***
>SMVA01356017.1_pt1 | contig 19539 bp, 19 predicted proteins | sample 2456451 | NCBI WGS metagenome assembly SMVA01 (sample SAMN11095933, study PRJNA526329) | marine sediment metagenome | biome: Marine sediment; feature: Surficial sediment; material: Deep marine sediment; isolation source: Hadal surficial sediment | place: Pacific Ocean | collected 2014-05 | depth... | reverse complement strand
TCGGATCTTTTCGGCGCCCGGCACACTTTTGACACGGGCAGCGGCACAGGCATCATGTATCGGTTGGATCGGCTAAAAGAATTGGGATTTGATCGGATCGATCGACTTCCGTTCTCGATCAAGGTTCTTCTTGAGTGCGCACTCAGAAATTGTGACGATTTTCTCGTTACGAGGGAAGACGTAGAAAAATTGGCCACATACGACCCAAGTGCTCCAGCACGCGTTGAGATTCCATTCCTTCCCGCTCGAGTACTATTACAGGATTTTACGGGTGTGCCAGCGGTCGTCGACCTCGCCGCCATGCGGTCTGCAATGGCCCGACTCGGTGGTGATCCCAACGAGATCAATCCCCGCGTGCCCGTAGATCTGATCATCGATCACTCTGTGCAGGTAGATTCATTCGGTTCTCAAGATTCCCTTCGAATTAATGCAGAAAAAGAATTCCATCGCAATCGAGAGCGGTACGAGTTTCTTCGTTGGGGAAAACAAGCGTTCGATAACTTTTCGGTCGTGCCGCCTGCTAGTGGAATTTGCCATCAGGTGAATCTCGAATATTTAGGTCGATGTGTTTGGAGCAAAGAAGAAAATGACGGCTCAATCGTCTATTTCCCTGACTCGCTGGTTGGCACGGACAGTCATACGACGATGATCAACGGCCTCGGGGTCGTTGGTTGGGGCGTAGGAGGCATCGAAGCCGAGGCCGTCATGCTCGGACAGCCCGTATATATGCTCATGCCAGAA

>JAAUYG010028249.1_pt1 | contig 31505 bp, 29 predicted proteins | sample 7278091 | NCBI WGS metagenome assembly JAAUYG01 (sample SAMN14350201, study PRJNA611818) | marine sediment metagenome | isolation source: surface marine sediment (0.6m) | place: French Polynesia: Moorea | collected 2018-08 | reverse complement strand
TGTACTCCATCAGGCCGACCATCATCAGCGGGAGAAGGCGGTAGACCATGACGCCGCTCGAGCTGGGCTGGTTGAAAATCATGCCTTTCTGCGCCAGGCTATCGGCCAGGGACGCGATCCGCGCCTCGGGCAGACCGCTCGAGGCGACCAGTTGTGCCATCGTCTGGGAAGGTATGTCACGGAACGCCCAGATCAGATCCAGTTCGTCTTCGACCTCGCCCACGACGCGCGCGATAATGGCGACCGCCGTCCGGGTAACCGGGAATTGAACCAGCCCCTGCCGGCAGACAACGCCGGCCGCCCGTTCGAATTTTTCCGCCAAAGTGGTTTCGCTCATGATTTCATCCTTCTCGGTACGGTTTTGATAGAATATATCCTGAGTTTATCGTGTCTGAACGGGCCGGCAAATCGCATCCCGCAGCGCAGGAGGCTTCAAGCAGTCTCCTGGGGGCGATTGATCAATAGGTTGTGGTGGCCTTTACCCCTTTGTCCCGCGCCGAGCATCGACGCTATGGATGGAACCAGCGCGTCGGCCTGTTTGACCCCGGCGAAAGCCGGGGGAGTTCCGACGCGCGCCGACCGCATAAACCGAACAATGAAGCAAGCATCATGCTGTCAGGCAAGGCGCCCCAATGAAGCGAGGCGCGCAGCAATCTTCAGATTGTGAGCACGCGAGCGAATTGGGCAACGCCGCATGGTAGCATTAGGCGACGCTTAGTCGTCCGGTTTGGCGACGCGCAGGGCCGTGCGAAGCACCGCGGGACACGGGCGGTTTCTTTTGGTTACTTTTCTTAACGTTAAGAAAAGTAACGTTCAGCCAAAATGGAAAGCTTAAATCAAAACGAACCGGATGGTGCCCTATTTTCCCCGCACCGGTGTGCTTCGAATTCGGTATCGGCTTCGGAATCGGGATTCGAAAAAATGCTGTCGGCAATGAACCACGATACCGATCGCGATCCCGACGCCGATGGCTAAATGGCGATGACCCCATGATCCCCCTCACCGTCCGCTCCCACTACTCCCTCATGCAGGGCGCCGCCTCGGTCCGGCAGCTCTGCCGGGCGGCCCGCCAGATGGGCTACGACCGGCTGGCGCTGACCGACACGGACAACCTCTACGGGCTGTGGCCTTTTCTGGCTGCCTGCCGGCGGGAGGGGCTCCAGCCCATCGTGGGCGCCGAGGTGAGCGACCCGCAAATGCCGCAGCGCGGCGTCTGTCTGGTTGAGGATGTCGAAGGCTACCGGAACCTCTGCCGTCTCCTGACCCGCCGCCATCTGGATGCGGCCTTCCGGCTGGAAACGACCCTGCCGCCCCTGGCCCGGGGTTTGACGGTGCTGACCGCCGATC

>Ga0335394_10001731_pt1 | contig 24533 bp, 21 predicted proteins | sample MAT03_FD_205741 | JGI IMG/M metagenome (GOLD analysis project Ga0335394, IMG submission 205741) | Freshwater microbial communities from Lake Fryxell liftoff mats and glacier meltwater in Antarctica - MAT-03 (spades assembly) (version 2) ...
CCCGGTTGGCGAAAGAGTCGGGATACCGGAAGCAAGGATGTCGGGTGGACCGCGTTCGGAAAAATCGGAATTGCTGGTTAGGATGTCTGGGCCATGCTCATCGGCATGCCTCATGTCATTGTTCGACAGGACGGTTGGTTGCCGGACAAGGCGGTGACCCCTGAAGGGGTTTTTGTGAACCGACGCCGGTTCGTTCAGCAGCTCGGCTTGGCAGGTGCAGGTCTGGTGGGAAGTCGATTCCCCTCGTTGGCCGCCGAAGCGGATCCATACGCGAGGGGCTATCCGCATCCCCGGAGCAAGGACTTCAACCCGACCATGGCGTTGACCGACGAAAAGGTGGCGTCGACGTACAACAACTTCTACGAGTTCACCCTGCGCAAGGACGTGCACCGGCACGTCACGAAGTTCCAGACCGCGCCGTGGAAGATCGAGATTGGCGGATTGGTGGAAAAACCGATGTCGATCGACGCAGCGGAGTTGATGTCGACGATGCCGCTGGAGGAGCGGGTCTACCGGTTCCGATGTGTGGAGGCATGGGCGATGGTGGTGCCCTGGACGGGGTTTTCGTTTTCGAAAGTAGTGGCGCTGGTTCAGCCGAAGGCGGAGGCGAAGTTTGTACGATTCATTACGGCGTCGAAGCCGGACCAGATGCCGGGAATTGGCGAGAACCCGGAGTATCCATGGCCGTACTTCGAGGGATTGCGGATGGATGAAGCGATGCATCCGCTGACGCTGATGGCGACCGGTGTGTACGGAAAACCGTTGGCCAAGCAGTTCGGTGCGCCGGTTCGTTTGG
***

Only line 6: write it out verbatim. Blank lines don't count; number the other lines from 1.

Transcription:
CCCGGTTGGCGAAAGAGTCGGGATACCGGAAGCAAGGATGTCGGGTGGACCGCGTTCGGAAAAATCGGAATTGCTGGTTAGGATGTCTGGGCCATGCTCATCGGCATGCCTCATGTCATTGTTCGACAGGACGGTTGGTTGCCGGACAAGGCGGTGACCCCTGAAGGGGTTTTTGTGAACCGACGCCGGTTCGTTCAGCAGCTCGGCTTGGCAGGTGCAGGTCTGGTGGGAAGTCGATTCCCCTCGTTGGCCGCCGAAGCGGATCCATACGCGAGGGGCTATCCGCATCCCCGGAGCAAGGACTTCAACCCGACCATGGCGTTGACCGACGAAAAGGTGGCGTCGACGTACAACAACTTCTACGAGTTCACCCTGCGCAAGGACGTGCACCGGCACGTCACGAAGTTCCAGACCGCGCCGTGGAAGATCGAGATTGGCGGATTGGTGGAAAAACCGATGTCGATCGACGCAGCGGAGTTGATGTCGACGATGCCGCTGGAGGAGCGGGTCTACCGGTTCCGATGTGTGGAGGCATGGGCGATGGTGGTGCCCTGGACGGGGTTTTCGTTTTCGAAAGTAGTGGCGCTGGTTCAGCCGAAGGCGGAGGCGAAGTTTGTACGATTCATTACGGCGTCGAAGCCGGACCAGATGCCGGGAATTGGCGAGAACCCGGAGTATCCATGGCCGTACTTCGAGGGATTGCGGATGGATGAAGCGATGCATCCGCTGACGCTGATGGCGACCGGTGTGTACGGAAAACCGTTGGCCAAGCAGTTCGGTGCGCCGGTTCGTTTGG